CLEVELAND, Tenn. — Exotic luxury cars, military helicopter shows and rides may be coming to the Cleveland Regional Jetport.
On Friday, the Cleveland Municipal Airport Authority discussed proposals by Gotham Dream Cars and the Army Aviation History Foundation for providing special events at the jetport later this year.
"This is a great idea, and I think it would do well here," Lynn DeVault, secretary-treasurer of the airport authority board, said of weekend events during which people could drive on a specially designed autocross course in a Lamborghini, Ferrari or other high-end automobile.
Typical autocross course events can handle between 100 and 125 riding customers a day, said Eric Nelson, general manager of Gotham Dream Cars' Southeast operations.
Facility fees range from $2,500 to $3,500 for hosting such an event, and customers typically pay a little over $100 per ride on average, Nelson said.
The events would be held on the jetport runway surface with safety and operational needs in mind, he said.
"There would only be one vehicle on the surface at a time," said Mark Fidler, director of the Cleveland Regional Jetport. "It's very manageable."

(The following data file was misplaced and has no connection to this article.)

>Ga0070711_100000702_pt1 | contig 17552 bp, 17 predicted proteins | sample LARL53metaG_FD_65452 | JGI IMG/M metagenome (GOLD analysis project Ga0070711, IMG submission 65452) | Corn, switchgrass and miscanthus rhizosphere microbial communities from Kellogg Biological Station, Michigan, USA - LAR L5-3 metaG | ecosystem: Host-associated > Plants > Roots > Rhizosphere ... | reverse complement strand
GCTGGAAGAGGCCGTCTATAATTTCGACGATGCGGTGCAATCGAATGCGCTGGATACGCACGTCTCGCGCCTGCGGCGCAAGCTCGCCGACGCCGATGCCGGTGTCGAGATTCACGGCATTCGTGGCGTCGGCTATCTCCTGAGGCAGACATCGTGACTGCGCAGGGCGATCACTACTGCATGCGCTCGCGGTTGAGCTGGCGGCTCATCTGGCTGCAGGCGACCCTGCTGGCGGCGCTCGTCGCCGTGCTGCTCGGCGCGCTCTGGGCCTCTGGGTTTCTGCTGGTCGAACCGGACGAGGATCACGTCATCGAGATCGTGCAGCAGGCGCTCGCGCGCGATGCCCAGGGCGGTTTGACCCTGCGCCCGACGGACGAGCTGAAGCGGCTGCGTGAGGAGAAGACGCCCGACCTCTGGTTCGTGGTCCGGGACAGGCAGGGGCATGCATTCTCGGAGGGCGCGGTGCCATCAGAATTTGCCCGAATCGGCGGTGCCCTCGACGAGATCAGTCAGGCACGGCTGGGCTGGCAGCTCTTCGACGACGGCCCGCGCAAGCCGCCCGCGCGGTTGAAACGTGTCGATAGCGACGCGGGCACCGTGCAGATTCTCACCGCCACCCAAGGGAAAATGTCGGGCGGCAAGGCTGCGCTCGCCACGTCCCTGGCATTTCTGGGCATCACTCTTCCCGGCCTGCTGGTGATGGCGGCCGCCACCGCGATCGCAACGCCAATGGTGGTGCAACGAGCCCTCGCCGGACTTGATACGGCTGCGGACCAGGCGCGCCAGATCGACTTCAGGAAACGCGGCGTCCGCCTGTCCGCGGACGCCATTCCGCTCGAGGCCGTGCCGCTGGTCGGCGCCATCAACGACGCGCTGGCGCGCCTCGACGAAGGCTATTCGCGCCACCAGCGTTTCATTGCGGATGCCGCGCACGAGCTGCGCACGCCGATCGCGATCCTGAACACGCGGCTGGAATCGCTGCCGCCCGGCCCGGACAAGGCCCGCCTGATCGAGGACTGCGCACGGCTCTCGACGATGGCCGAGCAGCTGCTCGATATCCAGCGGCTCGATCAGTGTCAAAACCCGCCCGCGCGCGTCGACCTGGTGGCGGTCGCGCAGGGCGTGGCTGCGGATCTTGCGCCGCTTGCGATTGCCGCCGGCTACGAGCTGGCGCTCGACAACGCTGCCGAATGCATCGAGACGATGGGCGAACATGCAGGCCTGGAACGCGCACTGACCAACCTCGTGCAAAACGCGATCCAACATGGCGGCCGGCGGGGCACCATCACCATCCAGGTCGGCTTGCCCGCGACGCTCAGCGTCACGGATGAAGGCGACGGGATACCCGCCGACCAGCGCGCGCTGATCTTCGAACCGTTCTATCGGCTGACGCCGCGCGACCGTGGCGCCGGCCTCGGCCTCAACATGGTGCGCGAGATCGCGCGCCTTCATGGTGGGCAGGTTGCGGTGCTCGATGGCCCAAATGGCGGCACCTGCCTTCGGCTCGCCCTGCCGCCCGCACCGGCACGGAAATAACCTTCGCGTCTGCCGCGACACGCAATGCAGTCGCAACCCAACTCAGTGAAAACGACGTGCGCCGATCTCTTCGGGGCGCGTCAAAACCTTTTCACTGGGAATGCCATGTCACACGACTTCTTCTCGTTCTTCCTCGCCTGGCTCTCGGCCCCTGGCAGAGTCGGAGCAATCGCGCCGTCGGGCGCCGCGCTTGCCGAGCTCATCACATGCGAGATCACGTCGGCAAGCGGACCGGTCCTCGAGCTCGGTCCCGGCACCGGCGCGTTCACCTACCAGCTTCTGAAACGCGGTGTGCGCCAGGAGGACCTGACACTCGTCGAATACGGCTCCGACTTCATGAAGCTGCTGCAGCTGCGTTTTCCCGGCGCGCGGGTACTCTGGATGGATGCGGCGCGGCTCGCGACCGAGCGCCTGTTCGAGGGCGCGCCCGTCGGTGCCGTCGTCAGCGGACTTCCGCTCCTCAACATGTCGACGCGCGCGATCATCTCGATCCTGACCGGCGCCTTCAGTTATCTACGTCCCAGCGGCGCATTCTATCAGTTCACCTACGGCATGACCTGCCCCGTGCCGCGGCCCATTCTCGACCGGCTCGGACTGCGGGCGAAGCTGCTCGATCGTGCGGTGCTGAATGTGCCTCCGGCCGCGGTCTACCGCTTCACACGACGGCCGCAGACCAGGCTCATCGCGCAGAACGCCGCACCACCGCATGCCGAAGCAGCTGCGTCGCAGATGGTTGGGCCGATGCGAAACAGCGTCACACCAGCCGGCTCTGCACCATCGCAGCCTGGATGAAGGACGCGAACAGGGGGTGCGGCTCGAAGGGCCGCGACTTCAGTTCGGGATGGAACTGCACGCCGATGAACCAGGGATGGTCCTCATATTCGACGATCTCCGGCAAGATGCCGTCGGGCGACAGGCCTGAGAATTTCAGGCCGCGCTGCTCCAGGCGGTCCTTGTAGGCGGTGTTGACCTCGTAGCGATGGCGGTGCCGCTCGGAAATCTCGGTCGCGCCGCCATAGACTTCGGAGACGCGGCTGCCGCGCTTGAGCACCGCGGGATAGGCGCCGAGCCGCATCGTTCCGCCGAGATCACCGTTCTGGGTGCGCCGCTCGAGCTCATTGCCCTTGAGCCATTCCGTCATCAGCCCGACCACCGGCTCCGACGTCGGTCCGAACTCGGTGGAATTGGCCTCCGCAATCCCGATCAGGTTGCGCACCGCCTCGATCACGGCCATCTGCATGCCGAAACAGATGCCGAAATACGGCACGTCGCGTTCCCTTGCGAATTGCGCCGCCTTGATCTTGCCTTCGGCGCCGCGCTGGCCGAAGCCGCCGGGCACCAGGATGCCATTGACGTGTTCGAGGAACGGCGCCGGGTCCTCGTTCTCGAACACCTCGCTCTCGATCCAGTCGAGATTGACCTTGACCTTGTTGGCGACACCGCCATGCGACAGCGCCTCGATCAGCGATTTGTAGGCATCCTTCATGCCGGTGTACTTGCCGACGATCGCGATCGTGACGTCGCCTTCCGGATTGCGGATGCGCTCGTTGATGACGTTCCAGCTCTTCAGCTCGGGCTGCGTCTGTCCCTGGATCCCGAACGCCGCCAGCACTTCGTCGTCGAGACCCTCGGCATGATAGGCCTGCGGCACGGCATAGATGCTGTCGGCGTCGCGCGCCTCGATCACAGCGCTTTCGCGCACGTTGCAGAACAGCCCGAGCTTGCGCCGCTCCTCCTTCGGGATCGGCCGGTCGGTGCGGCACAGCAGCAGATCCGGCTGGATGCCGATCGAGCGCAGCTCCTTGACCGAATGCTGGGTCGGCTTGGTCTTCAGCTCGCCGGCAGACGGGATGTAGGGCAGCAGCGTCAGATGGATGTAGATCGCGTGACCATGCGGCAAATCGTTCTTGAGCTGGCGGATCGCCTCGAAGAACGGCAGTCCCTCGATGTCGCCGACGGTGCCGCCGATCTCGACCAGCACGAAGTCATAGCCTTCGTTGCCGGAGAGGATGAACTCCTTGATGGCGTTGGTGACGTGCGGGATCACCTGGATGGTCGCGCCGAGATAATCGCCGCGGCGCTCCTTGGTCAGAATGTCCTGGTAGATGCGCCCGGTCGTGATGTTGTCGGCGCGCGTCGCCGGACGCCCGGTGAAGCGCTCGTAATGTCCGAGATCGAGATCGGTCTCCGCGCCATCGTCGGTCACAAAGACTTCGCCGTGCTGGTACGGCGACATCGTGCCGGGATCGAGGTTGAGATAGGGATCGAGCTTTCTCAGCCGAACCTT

Nelson said the special autocross courses can be tailored to fit the jetport surface spaces and quickly dismantled to accommodate aircraft operations.
In addition to special events, Gotham Dream Cars can provide exotic cars for rentals, he said.
For jetport visitors interested in taking to the sky, the nonprofit history foundation can bring restored Vietnam War-era Huey and Cobra helicopters to the airfield, said Jody Fann, a crew member of the organization.
He said the cost for the rides ranges between $50 and $60 per person.
The foundation also offers the "Sky Soldiers" program, which provides demonstrations of helicopter combat assault and rescue operations, Fann said.
In other business, Cleveland Mayor Tom Rowland presented the airport board with a framed collection of photographs, hand-stamped letters and memorabilia associated with Cleveland's only known day of direct air service, which occurred in 1938.
On that day, airmail service pilot Martin Little carried a gun to protect his cargo and landed in a grass field where Durkee Road is now, Rowland said. About 2,000 people showed up for the event, he said.
"Very few cities in the nation had aerial service [at the time], especially with a destination like Cleveland and Chattanooga," Rowland said. "I thought that was an unusual event and not many cities can claim that."
The gift, he said, was in recognition of the Cleveland Regional Jetport's first birthday, which is today.
Paul Leach is based in Cleveland. Email him at email@example.com.
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